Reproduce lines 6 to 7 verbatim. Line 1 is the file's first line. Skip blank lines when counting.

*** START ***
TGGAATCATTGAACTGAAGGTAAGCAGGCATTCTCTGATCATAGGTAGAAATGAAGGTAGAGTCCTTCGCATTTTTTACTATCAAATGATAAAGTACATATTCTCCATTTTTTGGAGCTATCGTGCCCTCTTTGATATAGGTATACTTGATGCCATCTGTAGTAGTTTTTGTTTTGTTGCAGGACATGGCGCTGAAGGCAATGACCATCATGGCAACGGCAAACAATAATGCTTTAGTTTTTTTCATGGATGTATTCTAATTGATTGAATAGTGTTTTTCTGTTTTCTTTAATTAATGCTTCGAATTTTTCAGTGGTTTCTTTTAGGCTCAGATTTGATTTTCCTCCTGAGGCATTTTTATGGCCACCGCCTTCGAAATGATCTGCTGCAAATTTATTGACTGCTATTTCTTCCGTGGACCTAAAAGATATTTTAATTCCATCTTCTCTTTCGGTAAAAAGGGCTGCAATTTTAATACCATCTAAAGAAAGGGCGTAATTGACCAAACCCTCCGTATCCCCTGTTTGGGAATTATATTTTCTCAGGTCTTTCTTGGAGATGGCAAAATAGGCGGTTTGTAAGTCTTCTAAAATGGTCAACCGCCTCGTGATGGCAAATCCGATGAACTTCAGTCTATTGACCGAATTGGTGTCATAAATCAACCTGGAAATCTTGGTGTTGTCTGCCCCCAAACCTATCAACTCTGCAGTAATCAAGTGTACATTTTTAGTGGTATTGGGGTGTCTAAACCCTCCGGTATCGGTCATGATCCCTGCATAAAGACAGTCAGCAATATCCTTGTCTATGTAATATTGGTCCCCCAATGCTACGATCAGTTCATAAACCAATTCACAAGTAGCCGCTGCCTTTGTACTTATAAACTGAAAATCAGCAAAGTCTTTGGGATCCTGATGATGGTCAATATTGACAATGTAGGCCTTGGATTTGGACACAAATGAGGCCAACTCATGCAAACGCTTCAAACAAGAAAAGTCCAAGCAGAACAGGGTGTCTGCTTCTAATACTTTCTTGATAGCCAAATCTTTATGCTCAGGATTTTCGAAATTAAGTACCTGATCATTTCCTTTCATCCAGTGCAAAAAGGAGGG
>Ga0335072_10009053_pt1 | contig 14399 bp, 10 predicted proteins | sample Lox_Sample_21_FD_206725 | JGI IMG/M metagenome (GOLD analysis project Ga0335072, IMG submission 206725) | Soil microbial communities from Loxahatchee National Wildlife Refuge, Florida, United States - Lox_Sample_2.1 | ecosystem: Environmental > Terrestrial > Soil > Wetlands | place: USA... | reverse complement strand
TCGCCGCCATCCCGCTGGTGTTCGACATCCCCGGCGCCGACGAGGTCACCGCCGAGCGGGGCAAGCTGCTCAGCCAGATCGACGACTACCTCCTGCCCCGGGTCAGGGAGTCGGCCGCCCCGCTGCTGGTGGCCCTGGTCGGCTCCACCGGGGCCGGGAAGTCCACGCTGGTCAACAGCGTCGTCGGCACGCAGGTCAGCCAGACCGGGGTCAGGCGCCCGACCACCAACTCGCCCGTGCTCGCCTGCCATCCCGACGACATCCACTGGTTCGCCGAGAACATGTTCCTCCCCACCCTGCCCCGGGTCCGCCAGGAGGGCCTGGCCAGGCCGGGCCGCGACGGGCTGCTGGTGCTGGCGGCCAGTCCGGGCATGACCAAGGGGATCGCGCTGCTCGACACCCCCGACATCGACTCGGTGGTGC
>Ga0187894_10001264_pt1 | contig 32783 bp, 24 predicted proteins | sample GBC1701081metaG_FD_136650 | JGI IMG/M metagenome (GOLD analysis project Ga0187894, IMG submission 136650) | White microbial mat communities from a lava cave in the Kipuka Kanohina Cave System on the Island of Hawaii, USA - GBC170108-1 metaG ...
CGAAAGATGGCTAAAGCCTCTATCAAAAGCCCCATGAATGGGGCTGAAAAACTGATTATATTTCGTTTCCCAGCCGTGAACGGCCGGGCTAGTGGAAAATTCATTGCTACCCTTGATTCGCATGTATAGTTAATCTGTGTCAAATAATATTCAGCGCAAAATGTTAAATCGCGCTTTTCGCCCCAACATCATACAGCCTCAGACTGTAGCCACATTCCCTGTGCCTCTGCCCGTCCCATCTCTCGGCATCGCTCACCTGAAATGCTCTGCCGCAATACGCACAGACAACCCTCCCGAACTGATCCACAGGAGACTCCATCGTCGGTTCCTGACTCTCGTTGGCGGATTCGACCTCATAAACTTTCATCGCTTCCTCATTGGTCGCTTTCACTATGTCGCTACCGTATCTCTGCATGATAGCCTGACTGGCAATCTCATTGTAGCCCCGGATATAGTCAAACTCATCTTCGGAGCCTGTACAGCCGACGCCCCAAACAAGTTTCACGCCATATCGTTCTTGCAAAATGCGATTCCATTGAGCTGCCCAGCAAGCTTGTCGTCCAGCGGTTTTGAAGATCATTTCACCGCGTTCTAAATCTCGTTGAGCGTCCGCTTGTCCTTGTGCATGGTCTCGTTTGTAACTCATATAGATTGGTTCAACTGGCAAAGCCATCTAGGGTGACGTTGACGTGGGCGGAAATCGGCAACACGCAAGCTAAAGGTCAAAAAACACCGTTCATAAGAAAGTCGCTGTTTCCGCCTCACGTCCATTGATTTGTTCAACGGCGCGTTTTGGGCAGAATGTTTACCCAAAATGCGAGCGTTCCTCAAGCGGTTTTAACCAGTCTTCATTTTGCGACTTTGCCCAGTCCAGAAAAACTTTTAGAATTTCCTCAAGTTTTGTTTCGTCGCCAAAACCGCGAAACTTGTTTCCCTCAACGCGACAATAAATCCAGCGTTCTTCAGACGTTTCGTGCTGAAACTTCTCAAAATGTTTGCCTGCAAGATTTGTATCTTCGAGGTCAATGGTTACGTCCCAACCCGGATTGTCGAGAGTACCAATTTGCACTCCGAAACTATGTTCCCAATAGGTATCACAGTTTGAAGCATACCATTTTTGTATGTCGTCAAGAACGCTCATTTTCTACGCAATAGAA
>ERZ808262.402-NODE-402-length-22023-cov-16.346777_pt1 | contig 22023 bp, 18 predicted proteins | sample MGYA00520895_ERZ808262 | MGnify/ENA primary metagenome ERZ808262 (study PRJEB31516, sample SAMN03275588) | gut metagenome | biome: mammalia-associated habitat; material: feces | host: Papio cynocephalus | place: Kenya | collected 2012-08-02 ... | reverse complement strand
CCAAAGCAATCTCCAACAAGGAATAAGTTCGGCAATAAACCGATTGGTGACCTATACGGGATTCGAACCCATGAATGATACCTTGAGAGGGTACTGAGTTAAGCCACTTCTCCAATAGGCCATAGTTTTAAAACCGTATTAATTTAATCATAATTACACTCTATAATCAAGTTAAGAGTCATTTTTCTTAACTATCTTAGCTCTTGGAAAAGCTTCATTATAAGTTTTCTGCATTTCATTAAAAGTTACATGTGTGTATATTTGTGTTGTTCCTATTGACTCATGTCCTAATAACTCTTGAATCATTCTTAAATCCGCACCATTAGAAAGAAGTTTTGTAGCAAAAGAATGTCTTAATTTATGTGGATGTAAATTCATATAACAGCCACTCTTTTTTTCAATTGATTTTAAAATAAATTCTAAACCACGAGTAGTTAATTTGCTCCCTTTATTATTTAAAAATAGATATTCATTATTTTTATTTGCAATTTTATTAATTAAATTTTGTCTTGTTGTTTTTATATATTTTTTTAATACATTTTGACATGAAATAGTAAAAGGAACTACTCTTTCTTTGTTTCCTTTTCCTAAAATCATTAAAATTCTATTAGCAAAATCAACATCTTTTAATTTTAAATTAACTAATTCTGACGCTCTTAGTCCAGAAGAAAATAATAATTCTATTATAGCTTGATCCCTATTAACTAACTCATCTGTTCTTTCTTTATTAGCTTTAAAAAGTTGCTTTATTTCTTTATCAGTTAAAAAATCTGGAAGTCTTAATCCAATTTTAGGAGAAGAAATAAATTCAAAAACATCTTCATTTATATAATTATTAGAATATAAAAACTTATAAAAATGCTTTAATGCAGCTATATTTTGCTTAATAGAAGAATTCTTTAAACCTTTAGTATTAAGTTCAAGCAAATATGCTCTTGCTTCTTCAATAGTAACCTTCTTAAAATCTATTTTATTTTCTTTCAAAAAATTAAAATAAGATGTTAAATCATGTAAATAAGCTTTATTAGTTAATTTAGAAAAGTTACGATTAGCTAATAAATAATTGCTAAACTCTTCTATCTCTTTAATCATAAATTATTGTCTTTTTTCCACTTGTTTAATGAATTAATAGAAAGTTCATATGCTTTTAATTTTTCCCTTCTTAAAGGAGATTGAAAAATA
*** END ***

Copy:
>ERZ808262.402-NODE-402-length-22023-cov-16.346777_pt1 | contig 22023 bp, 18 predicted proteins | sample MGYA00520895_ERZ808262 | MGnify/ENA primary metagenome ERZ808262 (study PRJEB31516, sample SAMN03275588) | gut metagenome | biome: mammalia-associated habitat; material: feces | host: Papio cynocephalus | place: Kenya | collected 2012-08-02 ... | reverse complement strand
CCAAAGCAATCTCCAACAAGGAATAAGTTCGGCAATAAACCGATTGGTGACCTATACGGGATTCGAACCCATGAATGATACCTTGAGAGGGTACTGAGTTAAGCCACTTCTCCAATAGGCCATAGTTTTAAAACCGTATTAATTTAATCATAATTACACTCTATAATCAAGTTAAGAGTCATTTTTCTTAACTATCTTAGCTCTTGGAAAAGCTTCATTATAAGTTTTCTGCATTTCATTAAAAGTTACATGTGTGTATATTTGTGTTGTTCCTATTGACTCATGTCCTAATAACTCTTGAATCATTCTTAAATCCGCACCATTAGAAAGAAGTTTTGTAGCAAAAGAATGTCTTAATTTATGTGGATGTAAATTCATATAACAGCCACTCTTTTTTTCAATTGATTTTAAAATAAATTCTAAACCACGAGTAGTTAATTTGCTCCCTTTATTATTTAAAAATAGATATTCATTATTTTTATTTGCAATTTTATTAATTAAATTTTGTCTTGTTGTTTTTATATATTTTTTTAATACATTTTGACATGAAATAGTAAAAGGAACTACTCTTTCTTTGTTTCCTTTTCCTAAAATCATTAAAATTCTATTAGCAAAATCAACATCTTTTAATTTTAAATTAACTAATTCTGACGCTCTTAGTCCAGAAGAAAATAATAATTCTATTATAGCTTGATCCCTATTAACTAACTCATCTGTTCTTTCTTTATTAGCTTTAAAAAGTTGCTTTATTTCTTTATCAGTTAAAAAATCTGGAAGTCTTAATCCAATTTTAGGAGAAGAAATAAATTCAAAAACATCTTCATTTATATAATTATTAGAATATAAAAACTTATAAAAATGCTTTAATGCAGCTATATTTTGCTTAATAGAAGAATTCTTTAAACCTTTAGTATTAAGTTCAAGCAAATATGCTCTTGCTTCTTCAATAGTAACCTTCTTAAAATCTATTTTATTTTCTTTCAAAAAATTAAAATAAGATGTTAAATCATGTAAATAAGCTTTATTAGTTAATTTAGAAAAGTTACGATTAGCTAATAAATAATTGCTAAACTCTTCTATCTCTTTAATCATAAATTATTGTCTTTTTTCCACTTGTTTAATGAATTAATAGAAAGTTCATATGCTTTTAATTTTTCCCTTCTTAAAGGAGATTGAAAAATA